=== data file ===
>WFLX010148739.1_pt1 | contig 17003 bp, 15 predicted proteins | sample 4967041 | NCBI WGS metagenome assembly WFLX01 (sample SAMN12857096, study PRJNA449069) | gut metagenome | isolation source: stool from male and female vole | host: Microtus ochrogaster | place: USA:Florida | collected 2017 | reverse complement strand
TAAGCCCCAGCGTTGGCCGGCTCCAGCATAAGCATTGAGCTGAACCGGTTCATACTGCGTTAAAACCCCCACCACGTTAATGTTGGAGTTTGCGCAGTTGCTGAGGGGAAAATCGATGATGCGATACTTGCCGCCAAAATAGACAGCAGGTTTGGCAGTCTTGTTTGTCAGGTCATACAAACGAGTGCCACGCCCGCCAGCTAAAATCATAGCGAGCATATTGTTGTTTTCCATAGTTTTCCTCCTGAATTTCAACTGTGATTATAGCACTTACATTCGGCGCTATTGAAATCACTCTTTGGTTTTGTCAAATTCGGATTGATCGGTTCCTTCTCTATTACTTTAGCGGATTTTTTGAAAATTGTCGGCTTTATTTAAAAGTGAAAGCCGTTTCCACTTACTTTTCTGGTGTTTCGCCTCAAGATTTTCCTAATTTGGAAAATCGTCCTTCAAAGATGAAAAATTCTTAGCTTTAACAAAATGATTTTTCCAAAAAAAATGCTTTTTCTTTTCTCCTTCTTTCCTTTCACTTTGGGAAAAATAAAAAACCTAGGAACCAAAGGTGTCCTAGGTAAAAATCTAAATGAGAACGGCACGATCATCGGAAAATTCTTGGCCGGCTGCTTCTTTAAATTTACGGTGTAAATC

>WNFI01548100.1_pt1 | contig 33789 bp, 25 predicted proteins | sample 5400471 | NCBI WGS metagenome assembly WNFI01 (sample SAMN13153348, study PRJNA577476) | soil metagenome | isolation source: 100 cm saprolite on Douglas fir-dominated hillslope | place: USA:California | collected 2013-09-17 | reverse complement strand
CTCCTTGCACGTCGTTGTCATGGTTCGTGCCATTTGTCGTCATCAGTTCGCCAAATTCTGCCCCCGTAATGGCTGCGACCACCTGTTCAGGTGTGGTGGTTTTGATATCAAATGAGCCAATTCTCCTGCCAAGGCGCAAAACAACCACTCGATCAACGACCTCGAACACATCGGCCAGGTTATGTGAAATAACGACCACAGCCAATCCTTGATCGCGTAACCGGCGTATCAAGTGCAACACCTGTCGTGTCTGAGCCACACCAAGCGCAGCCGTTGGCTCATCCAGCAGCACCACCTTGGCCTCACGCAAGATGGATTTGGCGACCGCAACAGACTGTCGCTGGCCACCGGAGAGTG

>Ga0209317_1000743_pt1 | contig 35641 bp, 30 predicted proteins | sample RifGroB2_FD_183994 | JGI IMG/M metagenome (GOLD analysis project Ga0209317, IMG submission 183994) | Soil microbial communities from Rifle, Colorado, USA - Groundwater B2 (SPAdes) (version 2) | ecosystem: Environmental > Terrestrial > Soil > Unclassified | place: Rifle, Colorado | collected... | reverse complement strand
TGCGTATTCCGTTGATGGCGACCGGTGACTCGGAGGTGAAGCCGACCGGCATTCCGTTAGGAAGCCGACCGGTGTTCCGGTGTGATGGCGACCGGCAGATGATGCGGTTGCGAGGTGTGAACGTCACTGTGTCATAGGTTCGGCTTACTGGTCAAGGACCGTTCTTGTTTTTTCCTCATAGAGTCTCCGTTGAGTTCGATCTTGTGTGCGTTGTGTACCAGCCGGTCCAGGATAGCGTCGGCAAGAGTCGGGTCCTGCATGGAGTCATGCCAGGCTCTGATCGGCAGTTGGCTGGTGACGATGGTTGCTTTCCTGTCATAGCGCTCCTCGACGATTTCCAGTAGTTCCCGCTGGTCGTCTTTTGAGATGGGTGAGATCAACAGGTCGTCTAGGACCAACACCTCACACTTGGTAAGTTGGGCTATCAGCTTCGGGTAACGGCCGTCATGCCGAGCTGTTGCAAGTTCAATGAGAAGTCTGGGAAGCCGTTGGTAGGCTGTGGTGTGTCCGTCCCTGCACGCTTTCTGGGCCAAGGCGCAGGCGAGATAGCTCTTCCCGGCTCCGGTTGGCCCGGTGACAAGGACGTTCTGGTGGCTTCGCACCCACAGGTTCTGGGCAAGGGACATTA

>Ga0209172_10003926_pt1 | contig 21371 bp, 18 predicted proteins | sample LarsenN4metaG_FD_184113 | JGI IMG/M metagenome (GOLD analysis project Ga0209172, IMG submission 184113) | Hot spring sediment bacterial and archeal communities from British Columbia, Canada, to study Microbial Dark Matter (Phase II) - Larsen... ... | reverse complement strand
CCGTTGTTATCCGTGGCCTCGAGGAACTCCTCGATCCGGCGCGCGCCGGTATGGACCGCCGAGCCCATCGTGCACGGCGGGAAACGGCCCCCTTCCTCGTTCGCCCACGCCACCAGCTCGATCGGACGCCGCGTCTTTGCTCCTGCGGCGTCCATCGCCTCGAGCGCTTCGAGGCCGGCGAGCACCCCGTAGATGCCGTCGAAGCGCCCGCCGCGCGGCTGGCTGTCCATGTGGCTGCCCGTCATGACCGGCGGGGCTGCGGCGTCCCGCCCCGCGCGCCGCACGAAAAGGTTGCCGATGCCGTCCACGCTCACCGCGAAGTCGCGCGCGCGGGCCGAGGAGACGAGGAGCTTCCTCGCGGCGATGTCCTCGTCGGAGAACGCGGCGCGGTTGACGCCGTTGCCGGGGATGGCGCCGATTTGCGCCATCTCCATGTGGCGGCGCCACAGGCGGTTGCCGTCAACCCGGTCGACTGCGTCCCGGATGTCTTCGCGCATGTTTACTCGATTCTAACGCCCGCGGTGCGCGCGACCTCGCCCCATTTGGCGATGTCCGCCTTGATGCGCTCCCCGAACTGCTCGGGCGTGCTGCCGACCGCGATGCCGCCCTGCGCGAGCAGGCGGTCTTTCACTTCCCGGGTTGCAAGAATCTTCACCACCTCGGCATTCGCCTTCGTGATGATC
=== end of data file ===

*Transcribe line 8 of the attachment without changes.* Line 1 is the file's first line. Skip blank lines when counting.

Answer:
CCGTTGTTATCCGTGGCCTCGAGGAACTCCTCGATCCGGCGCGCGCCGGTATGGACCGCCGAGCCCATCGTGCACGGCGGGAAACGGCCCCCTTCCTCGTTCGCCCACGCCACCAGCTCGATCGGACGCCGCGTCTTTGCTCCTGCGGCGTCCATCGCCTCGAGCGCTTCGAGGCCGGCGAGCACCCCGTAGATGCCGTCGAAGCGCCCGCCGCGCGGCTGGCTGTCCATGTGGCTGCCCGTCATGACCGGCGGGGCTGCGGCGTCCCGCCCCGCGCGCCGCACGAAAAGGTTGCCGATGCCGTCCACGCTCACCGCGAAGTCGCGCGCGCGGGCCGAGGAGACGAGGAGCTTCCTCGCGGCGATGTCCTCGTCGGAGAACGCGGCGCGGTTGACGCCGTTGCCGGGGATGGCGCCGATTTGCGCCATCTCCATGTGGCGGCGCCACAGGCGGTTGCCGTCAACCCGGTCGACTGCGTCCCGGATGTCTTCGCGCATGTTTACTCGATTCTAACGCCCGCGGTGCGCGCGACCTCGCCCCATTTGGCGATGTCCGCCTTGATGCGCTCCCCGAACTGCTCGGGCGTGCTGCCGACCGCGATGCCGCCCTGCGCGAGCAGGCGGTCTTTCACTTCCCGGGTTGCAAGAATCTTCACCACCTCGGCATTCGCCTTCGTGATGATC